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Tuesday, May 24, 2011

The Beauty Of Anaconda Snake

Beuty Of Animlas | The Beauty Of Anaconda Snake | The Anaconda Snake is without doubt one of the most beautiful snakes in the world. Growing in some cases to greater than 26 feet (8 meters) it is also one of the longest and some might say the deadliest. Even though the Anaconda has the capability of devouring a man, in reality has little or no interest in hurting humans, mainly focusing on small reptiles and fish as its main food source. In fact, if an Anaconda were to come across a person in the Jungle it is most likely it would be snake doing the running (or slithering if you want to be more exact).
Anacondas kill through sheer strength not poison. Like most snakes the Anaconda has very sharp fangs but instead of using the fangs to inject venom the Anaconda actually uses them to grab hold of their prey, like a fishing hook. Once they have a strong and solid grip they then wrap themselves around and slowly squeeze their prey so tight they cannot breathe (they even stop the blood circulating), resulting in death through asphyxiation.

Range: South America, North and East Central.

Habitat: Always found near water, swamp environments.  The flooded Pantanal region of Venezuela is classic Anaconda habitat.

Natural Diet: Mammals, birds, fish and small crocodilians.

Diet at RainForest: Pre-killed rodents

Size: Females 12-18 feet, Males 6-11 fee

RainForest Facts: The heaviest of all living snakes, the female Anaconda can reach lengths of 20 feet and weights of over 300 pounds.  Male Anacondas are considerably smaller than females, a large male may only be 8-10 feet in length and is a considerably thinner bodied animal.  A highly aquatic snake, the Anaconda is much more likely to be encountered in the wild in or near a body of freshwater.   The name Anaconda literally translates to "Water Boa"

The Anaconda is considered by many to be an aggressive animal in captivity.  Anacondas have a very large number of sharp, rear-facing teeth. A long lived animal in captivity, the Anaconda may live as long as thirty years.  In the wild predators of even large females undoubtedly shorten the average life span.  Large Black Caiman have been observed killing and eating females of up to 15 feet in length.
Anacondas mate in an unusual fashion.  Several males are attracted to an ovulating female resulting in a "mating ball" that can often obscure the female from view.  The mating always takes place in water.  After a gestation of six months the females give birth to live babies in the late spring to early summer, birth generally coincides with the wet season in the animals native range.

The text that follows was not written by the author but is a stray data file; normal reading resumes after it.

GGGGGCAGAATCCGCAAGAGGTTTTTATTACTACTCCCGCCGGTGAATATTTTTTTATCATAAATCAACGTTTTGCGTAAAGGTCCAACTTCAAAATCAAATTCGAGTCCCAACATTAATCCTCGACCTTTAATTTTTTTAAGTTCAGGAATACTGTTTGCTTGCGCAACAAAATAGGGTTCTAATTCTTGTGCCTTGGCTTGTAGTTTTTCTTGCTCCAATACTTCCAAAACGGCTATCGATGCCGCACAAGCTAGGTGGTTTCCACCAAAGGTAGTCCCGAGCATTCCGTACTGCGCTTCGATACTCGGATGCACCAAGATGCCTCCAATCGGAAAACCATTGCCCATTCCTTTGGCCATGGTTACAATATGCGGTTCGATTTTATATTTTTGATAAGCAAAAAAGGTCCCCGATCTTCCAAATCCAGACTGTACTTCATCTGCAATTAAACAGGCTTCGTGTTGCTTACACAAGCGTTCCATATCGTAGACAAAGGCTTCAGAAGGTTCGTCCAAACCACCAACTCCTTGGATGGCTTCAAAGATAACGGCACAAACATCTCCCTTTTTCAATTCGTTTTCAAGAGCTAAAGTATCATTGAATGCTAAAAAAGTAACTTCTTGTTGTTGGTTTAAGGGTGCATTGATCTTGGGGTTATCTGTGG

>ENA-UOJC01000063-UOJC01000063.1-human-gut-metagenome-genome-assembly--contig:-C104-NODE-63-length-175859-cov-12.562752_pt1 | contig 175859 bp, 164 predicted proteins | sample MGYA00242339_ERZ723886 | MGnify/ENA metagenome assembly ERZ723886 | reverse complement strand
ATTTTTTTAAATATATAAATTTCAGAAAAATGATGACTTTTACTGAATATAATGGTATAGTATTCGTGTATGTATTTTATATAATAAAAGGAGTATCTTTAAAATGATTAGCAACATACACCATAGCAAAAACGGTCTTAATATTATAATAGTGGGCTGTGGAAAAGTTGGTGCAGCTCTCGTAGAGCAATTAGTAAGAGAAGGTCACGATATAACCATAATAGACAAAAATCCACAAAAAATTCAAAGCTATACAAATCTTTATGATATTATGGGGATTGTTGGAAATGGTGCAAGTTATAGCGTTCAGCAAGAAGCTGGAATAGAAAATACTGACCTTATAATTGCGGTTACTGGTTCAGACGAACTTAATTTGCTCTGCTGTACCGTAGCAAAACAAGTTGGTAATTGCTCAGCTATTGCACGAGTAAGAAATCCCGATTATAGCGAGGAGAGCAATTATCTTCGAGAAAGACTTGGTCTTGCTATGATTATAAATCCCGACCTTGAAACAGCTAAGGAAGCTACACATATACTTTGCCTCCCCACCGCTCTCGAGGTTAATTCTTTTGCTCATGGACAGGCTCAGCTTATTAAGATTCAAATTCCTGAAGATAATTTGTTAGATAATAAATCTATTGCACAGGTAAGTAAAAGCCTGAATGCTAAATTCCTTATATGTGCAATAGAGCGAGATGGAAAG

One recognized subspecies of Anaconda lives in the southern end of the Green Anacondas range, the Yellow Anaconda.  The Yellow Anaconda is a smaller, and more brightly colored snake.  A large Yellow Anaconda may only attain a length of  8 feet compared to well over 15 feet for a large Green Anaconda.   Like the Green Anaconda, the Yellow Anaconda gives birth to live babies.  The litters are slightly smaller in average number than the Green Anaconda, 10-20 is an average number of babies born to a healthy female Yellow Anaconda.

All Pythons are constrictors.  Snakes that hunt using constriction as a means of subduing prey will very quickly grab their prey with their teeth using a very fast strike. The constrictor will quickly wrap coils of their bodies around the prey and squeeze or constrict the prey item.  This process does not actually crush the prey and break its bones as is widely reported in the media.  Instead, they squeeze tightly so that the prey animal can’t breath and it suffocates, this process usually requires about 3-4 minutes for the prey animal to be killed.

Once the snake is certain the prey item is dead they then begin to search for the animals head, virtually all prey animals are consumed head first.  This process allows the snake to literally "fold" the arms and legs of the prey animal back as the creature is swallowed.  Contrary to popular belief a snake does not "unhinge" it's jaws, the jaws in fact are not actually attached in a mechanical way.  Long tendons and muscles connect the upper and lower jaws.  The lower jaw is actually made up of two separate bones to further enhance the animals ability to manipulate large prey items.
Once the snake has the animal past it's jaws a series rhythmic muscular contractions then pull the prey down the snake’s throat and into its stomach.   A very large prey item can be observed in the snakes stomach as a large bulge.  Contrary to popular belief the large prey item is not digested by slowing moving down the length of the snake.  Once the prey animal reaches the stomach, usually about 20 minutes for a very large item, the food item is stationary in the snakes stomach as it is gradually digested.   

The size of the meal can have an impact on the duration of the digestion, but external factors such as ambient air temperature play a larger roll.  The snake must be careful not to eat when temperatures are too cool, the meal will quite literally decompose faster than the snake can digest it, causing a gaseous bloating in the snake that can result in death.  Ideal air temperatures allow the snake to digest the meal prior to the food item decomposing!  Snakes often will regurgitate a meal when the conditions do not allow it to properly digest the meal, this can include both temperatures that are too high and too low!